To be strategic, human resource practices are expected to maximize employees' effectiveness in accordance with their organizations' missions, objectives and goals (Lengnick-Hall et al. 1988; Schuler et al. 1984; Tichy et al. 1982).

When the mission is consistent and compelling to the employees, it can be a source of motivation and create an emotional bond between the members of the organization, which again can result in better performance tied up to the mission (De Wit et al. 2004).

In a global organization, it is harder to create a mission that ties together people from many different parts of the world, and it is therefore crucial in creating a global mission, to consult and integrate HR issues into it.

There are very different ways in businesses around the world in handling HRM, and therefore in trying to decrease the differences between domestic and international HR, it can help make the subsidiaries to work towards the same goals. The mission outlines the fundamental principles guiding strategic choices, and if it has guidelines on how to handle different HR issues, the different subsidiaries will use a somewhat similar HR management.

To be able to integrate HR with global strategy development and implementation, senior members and top management of the organization need to promote HR issues, and try to address them in the development and implementation stage (Mendenhall et al. 2003).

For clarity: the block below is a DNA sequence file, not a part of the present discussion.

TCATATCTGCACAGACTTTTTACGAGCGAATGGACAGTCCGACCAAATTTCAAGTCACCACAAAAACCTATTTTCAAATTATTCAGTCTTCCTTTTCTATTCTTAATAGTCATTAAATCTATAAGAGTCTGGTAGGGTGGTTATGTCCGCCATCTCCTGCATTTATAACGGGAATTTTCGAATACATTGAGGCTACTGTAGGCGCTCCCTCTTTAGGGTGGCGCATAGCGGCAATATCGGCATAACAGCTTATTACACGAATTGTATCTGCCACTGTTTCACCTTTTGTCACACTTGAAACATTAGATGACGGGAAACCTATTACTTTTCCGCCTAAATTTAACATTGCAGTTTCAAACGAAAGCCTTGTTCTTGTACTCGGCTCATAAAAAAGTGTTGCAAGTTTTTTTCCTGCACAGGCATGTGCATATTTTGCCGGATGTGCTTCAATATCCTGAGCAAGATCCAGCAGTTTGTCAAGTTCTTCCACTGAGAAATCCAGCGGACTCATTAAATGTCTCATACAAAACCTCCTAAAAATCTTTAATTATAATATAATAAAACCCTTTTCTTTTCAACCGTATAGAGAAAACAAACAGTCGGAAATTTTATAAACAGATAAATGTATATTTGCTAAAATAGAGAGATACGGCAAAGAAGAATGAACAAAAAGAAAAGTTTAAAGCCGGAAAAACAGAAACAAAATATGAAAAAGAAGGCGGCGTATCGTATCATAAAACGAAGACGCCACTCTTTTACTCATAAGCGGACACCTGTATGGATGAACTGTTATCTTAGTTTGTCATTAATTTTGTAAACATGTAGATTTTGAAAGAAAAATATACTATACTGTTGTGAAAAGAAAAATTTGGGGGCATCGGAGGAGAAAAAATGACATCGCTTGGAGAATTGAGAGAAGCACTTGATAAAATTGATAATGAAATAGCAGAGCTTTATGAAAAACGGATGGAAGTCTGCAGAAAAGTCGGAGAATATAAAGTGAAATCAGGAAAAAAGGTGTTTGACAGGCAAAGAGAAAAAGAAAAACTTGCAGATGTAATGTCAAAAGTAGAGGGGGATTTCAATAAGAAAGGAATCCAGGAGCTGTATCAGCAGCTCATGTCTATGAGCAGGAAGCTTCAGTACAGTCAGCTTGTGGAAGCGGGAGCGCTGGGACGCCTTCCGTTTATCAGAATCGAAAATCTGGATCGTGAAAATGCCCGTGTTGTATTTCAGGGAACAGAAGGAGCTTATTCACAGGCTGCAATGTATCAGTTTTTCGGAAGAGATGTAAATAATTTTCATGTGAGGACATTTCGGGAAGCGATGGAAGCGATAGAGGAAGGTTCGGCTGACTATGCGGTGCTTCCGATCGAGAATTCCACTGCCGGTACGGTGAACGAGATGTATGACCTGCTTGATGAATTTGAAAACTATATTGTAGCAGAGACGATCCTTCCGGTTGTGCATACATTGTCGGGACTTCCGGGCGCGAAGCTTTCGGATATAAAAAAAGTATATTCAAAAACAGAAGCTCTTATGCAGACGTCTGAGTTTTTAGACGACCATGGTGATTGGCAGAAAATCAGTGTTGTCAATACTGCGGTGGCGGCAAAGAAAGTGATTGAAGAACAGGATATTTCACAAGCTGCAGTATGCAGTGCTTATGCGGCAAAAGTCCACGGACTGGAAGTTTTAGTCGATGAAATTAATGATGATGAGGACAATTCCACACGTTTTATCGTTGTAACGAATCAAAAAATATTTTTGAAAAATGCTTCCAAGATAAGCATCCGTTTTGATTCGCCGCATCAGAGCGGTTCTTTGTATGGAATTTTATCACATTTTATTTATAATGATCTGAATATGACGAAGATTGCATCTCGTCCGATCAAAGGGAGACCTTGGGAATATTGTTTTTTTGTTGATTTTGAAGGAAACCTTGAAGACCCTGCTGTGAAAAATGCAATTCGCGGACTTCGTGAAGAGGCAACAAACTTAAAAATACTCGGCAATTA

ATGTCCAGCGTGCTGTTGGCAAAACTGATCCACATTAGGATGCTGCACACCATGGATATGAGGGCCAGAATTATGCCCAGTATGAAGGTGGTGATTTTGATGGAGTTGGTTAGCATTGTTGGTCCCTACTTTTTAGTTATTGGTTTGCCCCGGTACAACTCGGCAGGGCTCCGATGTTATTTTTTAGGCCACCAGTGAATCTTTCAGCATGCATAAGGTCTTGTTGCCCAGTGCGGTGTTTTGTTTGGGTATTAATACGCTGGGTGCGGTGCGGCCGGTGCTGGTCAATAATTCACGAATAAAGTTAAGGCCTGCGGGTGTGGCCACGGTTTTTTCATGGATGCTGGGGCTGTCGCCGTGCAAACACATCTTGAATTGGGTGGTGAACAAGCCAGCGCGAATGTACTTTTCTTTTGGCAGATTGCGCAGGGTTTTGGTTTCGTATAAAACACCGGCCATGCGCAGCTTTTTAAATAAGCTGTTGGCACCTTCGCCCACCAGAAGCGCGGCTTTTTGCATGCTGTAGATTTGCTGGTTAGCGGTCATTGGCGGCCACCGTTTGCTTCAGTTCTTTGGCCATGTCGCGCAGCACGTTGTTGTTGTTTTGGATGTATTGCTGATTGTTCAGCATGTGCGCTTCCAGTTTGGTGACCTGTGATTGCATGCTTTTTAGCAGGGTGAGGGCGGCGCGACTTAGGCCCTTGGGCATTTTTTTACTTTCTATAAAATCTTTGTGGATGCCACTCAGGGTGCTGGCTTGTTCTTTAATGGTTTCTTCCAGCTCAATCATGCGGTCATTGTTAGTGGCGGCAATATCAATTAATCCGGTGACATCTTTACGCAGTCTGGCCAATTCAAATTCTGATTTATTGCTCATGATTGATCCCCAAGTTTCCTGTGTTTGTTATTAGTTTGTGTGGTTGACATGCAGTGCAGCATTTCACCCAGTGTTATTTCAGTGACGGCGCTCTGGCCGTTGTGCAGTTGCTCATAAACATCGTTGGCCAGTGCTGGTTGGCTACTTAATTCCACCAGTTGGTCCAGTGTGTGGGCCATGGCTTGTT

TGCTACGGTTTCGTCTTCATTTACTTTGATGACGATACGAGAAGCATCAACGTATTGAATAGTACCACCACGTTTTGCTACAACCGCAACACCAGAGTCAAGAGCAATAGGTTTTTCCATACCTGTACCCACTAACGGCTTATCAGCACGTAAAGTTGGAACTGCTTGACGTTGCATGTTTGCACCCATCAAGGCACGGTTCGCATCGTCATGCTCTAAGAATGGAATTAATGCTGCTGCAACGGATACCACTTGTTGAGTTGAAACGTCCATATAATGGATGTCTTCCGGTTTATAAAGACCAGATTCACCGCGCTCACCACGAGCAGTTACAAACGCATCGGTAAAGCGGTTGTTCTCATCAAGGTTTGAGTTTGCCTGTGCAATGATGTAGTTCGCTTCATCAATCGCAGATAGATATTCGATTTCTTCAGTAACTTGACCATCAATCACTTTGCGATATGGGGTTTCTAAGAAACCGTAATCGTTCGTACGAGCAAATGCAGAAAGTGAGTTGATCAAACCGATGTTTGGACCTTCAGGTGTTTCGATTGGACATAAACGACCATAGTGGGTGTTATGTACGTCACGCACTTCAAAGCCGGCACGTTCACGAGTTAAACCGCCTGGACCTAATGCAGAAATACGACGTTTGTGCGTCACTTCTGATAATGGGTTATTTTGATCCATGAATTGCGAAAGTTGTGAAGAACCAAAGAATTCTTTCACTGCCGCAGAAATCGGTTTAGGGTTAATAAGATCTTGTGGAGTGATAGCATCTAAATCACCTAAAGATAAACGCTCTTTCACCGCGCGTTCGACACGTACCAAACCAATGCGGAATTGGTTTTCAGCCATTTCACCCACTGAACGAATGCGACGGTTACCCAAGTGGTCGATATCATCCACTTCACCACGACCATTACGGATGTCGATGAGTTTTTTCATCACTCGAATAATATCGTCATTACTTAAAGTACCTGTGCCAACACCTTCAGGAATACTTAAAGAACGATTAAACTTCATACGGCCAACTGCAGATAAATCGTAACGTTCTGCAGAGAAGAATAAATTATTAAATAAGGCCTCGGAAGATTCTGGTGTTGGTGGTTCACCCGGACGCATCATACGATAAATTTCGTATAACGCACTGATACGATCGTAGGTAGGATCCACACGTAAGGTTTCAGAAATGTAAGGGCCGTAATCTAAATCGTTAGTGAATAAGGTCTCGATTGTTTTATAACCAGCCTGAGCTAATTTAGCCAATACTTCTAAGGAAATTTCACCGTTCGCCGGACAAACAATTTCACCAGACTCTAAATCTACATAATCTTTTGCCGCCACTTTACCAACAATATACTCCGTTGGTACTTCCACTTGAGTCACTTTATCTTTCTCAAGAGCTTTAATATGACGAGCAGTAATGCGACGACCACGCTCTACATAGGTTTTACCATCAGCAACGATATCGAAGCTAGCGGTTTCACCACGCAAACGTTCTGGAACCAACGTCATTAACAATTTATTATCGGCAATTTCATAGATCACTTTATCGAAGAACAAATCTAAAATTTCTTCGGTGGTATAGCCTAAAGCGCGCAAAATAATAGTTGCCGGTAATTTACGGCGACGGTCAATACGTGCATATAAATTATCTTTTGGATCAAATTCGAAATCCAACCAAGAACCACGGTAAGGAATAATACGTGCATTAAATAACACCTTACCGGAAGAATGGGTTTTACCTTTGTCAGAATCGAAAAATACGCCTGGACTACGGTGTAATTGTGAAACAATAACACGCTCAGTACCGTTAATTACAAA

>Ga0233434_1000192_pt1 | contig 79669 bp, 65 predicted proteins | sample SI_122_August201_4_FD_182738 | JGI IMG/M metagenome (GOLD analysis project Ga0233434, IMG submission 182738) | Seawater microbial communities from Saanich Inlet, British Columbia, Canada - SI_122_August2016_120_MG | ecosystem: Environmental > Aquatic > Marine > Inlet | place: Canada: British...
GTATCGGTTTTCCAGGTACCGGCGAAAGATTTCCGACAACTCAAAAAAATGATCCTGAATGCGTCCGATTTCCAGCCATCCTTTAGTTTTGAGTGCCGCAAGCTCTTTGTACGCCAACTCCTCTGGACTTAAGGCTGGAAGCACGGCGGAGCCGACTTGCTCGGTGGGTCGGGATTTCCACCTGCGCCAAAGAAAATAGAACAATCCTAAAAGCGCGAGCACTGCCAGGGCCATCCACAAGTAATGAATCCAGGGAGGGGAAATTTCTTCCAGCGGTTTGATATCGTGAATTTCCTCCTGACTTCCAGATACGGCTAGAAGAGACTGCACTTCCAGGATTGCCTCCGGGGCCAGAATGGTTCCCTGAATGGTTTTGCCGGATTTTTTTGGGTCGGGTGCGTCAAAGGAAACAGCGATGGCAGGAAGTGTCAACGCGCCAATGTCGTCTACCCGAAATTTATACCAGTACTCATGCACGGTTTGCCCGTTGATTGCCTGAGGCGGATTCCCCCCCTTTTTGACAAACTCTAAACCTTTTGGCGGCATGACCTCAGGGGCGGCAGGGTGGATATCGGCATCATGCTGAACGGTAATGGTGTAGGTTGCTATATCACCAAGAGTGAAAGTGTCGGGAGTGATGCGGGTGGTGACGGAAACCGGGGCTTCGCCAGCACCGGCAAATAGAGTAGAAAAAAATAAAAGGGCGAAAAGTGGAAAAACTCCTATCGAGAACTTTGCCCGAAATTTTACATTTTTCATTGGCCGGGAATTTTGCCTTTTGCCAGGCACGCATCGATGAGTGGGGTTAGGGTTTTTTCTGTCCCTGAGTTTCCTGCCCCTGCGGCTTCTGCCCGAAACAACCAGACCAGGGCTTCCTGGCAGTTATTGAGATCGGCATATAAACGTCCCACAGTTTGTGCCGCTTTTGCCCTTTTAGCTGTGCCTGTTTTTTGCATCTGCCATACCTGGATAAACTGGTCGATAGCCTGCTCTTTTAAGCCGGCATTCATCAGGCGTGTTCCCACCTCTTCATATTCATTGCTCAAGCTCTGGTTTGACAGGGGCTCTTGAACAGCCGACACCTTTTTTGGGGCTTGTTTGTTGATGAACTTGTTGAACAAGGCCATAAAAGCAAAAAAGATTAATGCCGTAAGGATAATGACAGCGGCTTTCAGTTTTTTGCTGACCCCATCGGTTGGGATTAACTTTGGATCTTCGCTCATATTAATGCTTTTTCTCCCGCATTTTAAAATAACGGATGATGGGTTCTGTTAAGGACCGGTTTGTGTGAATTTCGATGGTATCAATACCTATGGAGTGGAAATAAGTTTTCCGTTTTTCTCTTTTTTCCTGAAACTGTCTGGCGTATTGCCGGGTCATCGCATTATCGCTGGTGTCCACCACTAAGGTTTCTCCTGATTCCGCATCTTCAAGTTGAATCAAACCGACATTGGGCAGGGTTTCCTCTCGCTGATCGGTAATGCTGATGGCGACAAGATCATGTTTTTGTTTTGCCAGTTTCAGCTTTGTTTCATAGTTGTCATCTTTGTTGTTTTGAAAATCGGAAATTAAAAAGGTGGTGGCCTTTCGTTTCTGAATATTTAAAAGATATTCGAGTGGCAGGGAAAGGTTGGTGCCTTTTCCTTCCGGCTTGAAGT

• Collaboration among employees in MNC’s

Employee behavior is perhaps the most critical challenge that multinational organizations have to deal with (Bartlett & Ghoshal, 1990). In Multinational Companies there is a huge potential of conflicts, because of its diverse personalities. As a consequence of this tensions will arise among employees.

Although these tensions are inherent to MNC and also desirable (Kilmann, 1985), they require increased levels of collaboration. An organization must therefore enable their employees to accept the tension and behave as one company.

Nevertheless, in many large and multinational companies, employees tend to be silo-focused. They view their membership and loyalty as belonging to a certain subunit in the organization. Consequently they behave in a manner that benefits their subunit but could be detrimental to the organization as a whole. This kind of thinking of course leads to a higher effort of coordinating and collaborating employees to have a successful organization (Joyce, 1986).